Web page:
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There are fifteen colleges and universities in Oregon that grant art degrees at the BFA level and above. For the past nineteen years, Blackfish has offered two such graduates of each program the chance to show and sell. This month, the entire space, including the two street-side “Fishbowl” windows, boasts work from the classes of 2014.
In general, the “look with your eyes, not with your hands” rule applies. However, among this year’s selection are several pieces that address a more multi-sensory and temporal approach to art viewing. You are invited to sit upon large, overturned vessels in a piece entitled “Ruminate,” and to strip layers of a painting away in the interactive “Peeled in PDX.” (“Felt great,” commented Blackfish member and Reed College professor Michael Knutson after pulling off a long strip. “Like the end of a good sunburn!”)
Or perhaps your fancy is to settle down for a spell in a life-sized model of a 1990’s rec room — complete with a working television and a row of VHS tapes — for some nostalgic R & R.
Jurassic Park, anyone?
Play, peel, and ponder the work of the next generation of Oregon artists through August 2.
420 9th Ave
Portland, OR 97209
(photo: Detail of Ruminate, a ceramic installation by Miranda DeVore)
There’s a new business card on the desk of Blackfish this spring: Damara Bartlett, Director.
The gallery recently bid a teary “bon voyage" to Gina Carrington, who officially stepped down from her seven-year post as director earlier this year. Damara joins Blackfish with a recent master’s degree in Art History from the University of Oregon; work and volunteer experience at local art institutions like RACC, PAM, and MoCC; and time as an intern abroad at Chile’s Museo Fonck.
Though Blackfish is artist-owned and operated, it has for many years employed a part-time director to oversee operations and democratize membership. Damara has spent the last month getting to know the 30 member artists at Blackfish, as well as diving into the unique duties as director of a cooperative gallery.
Damara is especially keen to get to know the story behind each piece in the Blackfish collection so she can share it with gallery visitors and patrons. On one hand, she recognizes “the immediate, surface response to a work” as a key element of art appreciation. “However, nearly any piece assumes interesting dimensions,” Damara explains, “when you can access the story behind it.”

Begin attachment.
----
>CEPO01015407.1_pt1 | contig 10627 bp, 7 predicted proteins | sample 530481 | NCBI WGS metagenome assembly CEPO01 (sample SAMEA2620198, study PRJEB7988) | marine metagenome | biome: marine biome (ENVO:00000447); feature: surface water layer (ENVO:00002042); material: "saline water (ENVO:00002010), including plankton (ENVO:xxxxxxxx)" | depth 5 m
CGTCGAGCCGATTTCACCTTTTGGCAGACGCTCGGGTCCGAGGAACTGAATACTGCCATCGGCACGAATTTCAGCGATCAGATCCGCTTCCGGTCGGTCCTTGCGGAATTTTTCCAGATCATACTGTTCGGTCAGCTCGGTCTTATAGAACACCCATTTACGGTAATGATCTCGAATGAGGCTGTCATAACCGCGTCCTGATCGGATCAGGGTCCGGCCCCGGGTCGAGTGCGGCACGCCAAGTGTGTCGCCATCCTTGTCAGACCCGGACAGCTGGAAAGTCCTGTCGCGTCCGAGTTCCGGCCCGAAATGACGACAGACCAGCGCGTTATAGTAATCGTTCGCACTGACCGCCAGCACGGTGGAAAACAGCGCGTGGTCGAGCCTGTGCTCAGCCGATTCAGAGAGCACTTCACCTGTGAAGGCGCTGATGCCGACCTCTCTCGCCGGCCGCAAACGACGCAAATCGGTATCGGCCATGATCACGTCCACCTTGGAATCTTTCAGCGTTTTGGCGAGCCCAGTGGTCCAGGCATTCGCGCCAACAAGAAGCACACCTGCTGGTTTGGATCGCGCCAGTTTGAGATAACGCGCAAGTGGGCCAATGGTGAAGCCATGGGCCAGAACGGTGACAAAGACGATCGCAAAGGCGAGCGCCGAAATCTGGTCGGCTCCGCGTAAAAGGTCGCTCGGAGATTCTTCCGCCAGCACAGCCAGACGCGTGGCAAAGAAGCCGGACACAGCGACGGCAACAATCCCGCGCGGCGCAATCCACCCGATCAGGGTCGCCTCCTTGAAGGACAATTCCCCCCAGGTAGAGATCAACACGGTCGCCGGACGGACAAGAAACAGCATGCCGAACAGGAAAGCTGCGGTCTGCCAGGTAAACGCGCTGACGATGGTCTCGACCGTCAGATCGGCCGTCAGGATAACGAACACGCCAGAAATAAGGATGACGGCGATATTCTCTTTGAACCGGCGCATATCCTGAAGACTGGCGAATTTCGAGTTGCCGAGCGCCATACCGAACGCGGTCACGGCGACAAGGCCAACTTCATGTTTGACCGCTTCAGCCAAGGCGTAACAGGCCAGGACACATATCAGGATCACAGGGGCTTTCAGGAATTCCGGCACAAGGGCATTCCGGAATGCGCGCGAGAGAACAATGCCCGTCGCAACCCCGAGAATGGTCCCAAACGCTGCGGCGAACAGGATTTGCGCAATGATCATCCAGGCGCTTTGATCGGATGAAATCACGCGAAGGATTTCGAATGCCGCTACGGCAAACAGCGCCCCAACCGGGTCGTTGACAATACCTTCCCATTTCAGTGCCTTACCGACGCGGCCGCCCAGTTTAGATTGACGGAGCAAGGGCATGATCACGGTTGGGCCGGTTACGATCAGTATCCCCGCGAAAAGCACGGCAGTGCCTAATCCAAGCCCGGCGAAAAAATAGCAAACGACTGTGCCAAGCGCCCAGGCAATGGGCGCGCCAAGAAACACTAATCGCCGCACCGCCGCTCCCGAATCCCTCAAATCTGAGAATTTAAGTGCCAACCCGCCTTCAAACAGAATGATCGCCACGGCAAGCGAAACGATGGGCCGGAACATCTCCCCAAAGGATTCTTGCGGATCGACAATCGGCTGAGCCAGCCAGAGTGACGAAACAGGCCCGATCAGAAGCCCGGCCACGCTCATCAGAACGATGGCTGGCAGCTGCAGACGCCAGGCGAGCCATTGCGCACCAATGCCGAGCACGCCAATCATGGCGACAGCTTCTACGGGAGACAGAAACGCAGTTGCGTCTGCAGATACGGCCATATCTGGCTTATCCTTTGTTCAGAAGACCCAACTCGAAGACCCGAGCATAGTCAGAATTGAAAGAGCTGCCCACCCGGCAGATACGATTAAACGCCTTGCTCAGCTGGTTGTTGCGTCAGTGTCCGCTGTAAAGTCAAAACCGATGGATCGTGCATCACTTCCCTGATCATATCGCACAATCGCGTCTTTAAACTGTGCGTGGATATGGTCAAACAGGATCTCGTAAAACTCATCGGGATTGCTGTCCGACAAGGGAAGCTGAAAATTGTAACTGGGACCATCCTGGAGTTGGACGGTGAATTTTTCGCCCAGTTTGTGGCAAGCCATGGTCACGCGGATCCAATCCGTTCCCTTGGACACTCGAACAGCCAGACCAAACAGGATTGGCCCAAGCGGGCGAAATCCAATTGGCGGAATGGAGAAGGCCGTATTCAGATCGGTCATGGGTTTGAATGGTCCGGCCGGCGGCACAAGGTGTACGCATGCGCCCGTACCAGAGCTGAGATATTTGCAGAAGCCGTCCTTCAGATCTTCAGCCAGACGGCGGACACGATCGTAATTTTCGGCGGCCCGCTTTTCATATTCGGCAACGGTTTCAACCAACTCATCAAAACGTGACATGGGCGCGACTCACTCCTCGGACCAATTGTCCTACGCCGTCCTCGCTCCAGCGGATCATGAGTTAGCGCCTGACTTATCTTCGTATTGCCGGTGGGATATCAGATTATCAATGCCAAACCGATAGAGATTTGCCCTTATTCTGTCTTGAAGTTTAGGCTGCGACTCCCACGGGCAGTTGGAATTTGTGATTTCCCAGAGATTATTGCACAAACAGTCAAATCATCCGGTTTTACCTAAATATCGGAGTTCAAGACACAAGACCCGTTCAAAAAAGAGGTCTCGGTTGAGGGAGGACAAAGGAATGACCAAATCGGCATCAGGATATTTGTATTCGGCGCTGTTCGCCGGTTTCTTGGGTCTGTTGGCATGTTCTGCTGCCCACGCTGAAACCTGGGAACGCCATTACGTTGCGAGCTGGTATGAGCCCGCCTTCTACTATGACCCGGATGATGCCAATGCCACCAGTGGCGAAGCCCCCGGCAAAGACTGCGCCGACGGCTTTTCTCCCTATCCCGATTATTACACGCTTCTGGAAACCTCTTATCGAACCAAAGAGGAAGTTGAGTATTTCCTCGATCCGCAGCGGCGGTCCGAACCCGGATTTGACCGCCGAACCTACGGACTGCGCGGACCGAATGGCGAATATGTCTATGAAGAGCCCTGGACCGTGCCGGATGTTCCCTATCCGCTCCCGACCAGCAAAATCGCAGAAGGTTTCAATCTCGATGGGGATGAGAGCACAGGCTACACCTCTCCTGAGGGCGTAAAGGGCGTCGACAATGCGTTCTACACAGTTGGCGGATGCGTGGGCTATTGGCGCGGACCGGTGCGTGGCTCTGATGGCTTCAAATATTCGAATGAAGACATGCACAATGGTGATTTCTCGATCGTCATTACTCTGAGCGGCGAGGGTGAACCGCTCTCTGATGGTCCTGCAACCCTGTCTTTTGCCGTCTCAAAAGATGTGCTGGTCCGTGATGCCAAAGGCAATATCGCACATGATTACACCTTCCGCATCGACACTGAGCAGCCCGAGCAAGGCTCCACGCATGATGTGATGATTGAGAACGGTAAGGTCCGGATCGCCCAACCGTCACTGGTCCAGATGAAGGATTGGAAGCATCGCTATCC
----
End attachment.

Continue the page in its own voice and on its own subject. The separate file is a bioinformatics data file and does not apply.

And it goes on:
420 9th Ave
Portland, OR 97209
Well known Portland artist Lee Kelly opens Pavilion, an exhibition featuring new large scale sculpture in welded stainless steel, at Elizabeth Leach Gallery, on view March 13 - April 26, 2014. Creating ambitiously scaled sculpture in Cor-Ten and stainless steel, Lee Kelly’s works often bear the influence of the artist’s extensive travel experiences. For Pavilion, Kelly interweaves the forms and narratives of Nepal, one of his favorite destinations, with his distinctive “goddess” figures. These goddesses, representing Kelly’s longtime interest in mythology, seem to inhabit the sculptural structures.
Additionally, after a 50-year hiatus from painting, Lee Kelly recently started working with oil paint on canvas again. A significant figure working as an abstract expressionist painter in Portland in the 1950s and early 1960s, Kelly has returned to painting, bringing his experience of 50 years as a sculptor to the new paintings. His new paintings will be on view as part of the gallery’s Pavilion show March 13 - 29.
Part of what inspired Lee Kelly to return to painting after such a long break was his major retrospective at the Portland Art Museum in 2010 in which his early paintings from the 1950s and early 1960s were displayed alongside his sculpture. During this exhibition, the museum created this video interviewed with Lee Kelly in his studio discussing his 50-year career, his art, and what inspires his creative process.
Be sure to stop by Elizabeth Leach Gallery to see the newest work by Lee Kelly!